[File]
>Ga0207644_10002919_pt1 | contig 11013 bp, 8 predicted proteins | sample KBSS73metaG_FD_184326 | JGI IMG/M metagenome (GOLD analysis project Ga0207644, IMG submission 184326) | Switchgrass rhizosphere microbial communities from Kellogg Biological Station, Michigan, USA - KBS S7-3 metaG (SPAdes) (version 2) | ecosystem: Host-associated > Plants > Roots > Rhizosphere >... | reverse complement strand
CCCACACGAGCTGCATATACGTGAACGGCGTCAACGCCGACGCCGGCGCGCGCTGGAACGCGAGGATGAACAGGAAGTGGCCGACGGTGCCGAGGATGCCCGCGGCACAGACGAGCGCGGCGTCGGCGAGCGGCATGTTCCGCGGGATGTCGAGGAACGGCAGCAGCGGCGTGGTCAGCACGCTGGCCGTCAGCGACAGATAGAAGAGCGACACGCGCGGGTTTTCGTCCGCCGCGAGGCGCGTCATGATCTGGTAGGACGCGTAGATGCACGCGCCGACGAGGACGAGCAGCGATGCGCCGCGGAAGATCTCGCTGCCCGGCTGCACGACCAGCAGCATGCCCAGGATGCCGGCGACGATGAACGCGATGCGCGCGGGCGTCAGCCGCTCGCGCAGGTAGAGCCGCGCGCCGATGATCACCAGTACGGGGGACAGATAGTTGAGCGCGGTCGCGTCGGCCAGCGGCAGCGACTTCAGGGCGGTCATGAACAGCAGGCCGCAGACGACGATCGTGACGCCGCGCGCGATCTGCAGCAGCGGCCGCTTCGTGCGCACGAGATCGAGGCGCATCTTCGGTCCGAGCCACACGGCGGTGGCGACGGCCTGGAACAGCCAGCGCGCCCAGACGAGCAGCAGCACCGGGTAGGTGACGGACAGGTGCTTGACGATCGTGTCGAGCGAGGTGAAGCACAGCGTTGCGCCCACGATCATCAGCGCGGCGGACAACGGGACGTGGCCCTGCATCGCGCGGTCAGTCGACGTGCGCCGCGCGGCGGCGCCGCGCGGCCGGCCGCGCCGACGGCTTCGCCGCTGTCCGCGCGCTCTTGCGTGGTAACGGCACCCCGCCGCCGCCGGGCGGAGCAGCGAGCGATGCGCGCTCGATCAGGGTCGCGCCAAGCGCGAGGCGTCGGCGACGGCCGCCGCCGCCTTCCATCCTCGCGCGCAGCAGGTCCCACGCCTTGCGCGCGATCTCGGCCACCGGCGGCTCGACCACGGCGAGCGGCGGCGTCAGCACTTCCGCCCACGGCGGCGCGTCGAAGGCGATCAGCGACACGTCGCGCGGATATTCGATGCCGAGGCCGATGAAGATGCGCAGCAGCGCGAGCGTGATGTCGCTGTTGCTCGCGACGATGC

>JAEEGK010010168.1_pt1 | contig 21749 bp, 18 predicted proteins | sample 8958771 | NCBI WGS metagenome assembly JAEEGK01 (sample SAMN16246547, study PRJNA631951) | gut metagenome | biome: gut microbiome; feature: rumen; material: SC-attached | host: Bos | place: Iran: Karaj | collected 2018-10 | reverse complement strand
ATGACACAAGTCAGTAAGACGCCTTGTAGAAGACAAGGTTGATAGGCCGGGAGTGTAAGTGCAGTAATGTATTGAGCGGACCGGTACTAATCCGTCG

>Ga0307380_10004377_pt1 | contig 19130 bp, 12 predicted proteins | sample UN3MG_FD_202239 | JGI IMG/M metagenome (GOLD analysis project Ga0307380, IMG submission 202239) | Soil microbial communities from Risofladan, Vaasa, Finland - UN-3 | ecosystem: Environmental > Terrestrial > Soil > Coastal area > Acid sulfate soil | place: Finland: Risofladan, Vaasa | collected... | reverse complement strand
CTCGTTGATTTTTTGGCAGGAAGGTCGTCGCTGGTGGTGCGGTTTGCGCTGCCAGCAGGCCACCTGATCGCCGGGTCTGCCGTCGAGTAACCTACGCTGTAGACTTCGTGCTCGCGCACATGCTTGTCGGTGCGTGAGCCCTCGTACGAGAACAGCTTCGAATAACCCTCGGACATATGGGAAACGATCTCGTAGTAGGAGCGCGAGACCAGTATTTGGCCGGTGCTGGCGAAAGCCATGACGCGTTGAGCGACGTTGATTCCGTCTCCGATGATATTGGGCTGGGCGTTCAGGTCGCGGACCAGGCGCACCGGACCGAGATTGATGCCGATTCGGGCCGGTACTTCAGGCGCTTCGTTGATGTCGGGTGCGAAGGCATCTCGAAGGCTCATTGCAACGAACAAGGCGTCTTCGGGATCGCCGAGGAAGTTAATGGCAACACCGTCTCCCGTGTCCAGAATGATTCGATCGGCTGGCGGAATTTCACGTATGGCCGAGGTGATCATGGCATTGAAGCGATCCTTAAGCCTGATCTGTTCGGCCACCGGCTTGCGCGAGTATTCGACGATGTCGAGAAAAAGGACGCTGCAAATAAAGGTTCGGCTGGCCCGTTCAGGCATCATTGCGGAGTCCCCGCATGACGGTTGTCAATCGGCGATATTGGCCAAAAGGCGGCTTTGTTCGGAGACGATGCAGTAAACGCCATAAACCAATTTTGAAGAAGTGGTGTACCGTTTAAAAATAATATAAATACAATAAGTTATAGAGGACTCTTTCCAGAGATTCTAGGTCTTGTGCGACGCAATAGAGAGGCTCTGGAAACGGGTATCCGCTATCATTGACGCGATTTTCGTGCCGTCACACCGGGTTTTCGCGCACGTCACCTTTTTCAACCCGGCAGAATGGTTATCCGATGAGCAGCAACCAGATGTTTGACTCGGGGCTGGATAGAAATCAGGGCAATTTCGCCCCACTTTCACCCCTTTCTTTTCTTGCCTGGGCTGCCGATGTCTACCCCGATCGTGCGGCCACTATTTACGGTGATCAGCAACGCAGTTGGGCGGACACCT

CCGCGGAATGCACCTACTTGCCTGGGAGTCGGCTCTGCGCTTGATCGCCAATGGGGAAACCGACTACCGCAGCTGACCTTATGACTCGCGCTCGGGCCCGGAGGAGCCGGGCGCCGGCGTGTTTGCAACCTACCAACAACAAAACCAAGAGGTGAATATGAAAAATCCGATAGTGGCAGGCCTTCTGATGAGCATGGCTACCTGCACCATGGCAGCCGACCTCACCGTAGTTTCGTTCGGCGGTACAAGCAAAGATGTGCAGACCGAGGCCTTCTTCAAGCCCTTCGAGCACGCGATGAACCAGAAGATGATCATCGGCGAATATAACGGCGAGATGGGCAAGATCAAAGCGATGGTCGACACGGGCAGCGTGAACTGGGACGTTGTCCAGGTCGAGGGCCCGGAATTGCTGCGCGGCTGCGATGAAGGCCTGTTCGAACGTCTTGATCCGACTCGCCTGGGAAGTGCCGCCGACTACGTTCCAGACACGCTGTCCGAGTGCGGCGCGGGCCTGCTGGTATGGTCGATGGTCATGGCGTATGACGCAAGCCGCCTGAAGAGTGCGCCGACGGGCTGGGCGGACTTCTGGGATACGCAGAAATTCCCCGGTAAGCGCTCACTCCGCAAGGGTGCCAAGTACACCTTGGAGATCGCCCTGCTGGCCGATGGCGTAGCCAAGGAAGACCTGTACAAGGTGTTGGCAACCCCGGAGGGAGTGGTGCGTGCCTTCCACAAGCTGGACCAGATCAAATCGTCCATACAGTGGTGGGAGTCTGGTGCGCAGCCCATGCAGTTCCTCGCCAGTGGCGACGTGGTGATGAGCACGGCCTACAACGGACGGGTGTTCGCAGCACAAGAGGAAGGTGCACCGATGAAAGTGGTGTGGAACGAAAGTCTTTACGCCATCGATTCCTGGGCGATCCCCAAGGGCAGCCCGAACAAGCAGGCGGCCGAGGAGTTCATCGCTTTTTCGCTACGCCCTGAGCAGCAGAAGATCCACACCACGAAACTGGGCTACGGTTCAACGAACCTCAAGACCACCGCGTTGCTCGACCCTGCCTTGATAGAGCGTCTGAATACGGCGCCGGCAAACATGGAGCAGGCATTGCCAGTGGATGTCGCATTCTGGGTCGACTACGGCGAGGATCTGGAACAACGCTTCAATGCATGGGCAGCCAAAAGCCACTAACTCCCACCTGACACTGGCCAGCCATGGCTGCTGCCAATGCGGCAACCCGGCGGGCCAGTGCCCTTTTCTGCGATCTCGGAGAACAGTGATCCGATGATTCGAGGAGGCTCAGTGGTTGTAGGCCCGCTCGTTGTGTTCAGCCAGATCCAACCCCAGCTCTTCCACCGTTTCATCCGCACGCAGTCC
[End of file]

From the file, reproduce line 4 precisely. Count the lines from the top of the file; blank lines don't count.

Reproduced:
ATGACACAAGTCAGTAAGACGCCTTGTAGAAGACAAGGTTGATAGGCCGGGAGTGTAAGTGCAGTAATGTATTGAGCGGACCGGTACTAATCCGTCG